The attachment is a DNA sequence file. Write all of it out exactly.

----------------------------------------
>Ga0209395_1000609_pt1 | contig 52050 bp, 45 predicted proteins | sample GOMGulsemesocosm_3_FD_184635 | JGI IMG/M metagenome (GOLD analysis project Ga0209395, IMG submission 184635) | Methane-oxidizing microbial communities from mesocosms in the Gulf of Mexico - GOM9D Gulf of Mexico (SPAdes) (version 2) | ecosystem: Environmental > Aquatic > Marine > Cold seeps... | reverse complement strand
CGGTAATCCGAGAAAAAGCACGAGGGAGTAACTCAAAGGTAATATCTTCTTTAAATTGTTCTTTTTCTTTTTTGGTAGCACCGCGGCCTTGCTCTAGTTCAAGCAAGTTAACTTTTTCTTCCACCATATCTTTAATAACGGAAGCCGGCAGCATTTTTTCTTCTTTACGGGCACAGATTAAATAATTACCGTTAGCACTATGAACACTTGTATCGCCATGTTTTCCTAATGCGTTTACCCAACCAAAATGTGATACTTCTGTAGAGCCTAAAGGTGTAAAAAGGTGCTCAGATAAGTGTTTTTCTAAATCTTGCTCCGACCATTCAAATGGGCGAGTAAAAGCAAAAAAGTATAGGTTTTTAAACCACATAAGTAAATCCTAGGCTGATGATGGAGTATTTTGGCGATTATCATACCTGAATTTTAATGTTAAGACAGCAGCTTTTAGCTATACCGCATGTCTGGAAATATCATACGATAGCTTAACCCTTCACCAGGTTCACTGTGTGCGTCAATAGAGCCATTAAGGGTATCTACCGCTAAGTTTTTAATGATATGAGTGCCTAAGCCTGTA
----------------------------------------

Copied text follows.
>Ga0209395_1000609_pt1 | contig 52050 bp, 45 predicted proteins | sample GOMGulsemesocosm_3_FD_184635 | JGI IMG/M metagenome (GOLD analysis project Ga0209395, IMG submission 184635) | Methane-oxidizing microbial communities from mesocosms in the Gulf of Mexico - GOM9D Gulf of Mexico (SPAdes) (version 2) | ecosystem: Environmental > Aquatic > Marine > Cold seeps... | reverse complement strand
CGGTAATCCGAGAAAAAGCACGAGGGAGTAACTCAAAGGTAATATCTTCTTTAAATTGTTCTTTTTCTTTTTTGGTAGCACCGCGGCCTTGCTCTAGTTCAAGCAAGTTAACTTTTTCTTCCACCATATCTTTAATAACGGAAGCCGGCAGCATTTTTTCTTCTTTACGGGCACAGATTAAATAATTACCGTTAGCACTATGAACACTTGTATCGCCATGTTTTCCTAATGCGTTTACCCAACCAAAATGTGATACTTCTGTAGAGCCTAAAGGTGTAAAAAGGTGCTCAGATAAGTGTTTTTCTAAATCTTGCTCCGACCATTCAAATGGGCGAGTAAAAGCAAAAAAGTATAGGTTTTTAAACCACATAAGTAAATCCTAGGCTGATGATGGAGTATTTTGGCGATTATCATACCTGAATTTTAATGTTAAGACAGCAGCTTTTAGCTATACCGCATGTCTGGAAATATCATACGATAGCTTAACCCTTCACCAGGTTCACTGTGTGCGTCAATAGAGCCATTAAGGGTATCTACCGCTAAGTTTTTAATGATATGAGTGCCTAAGCCTGTA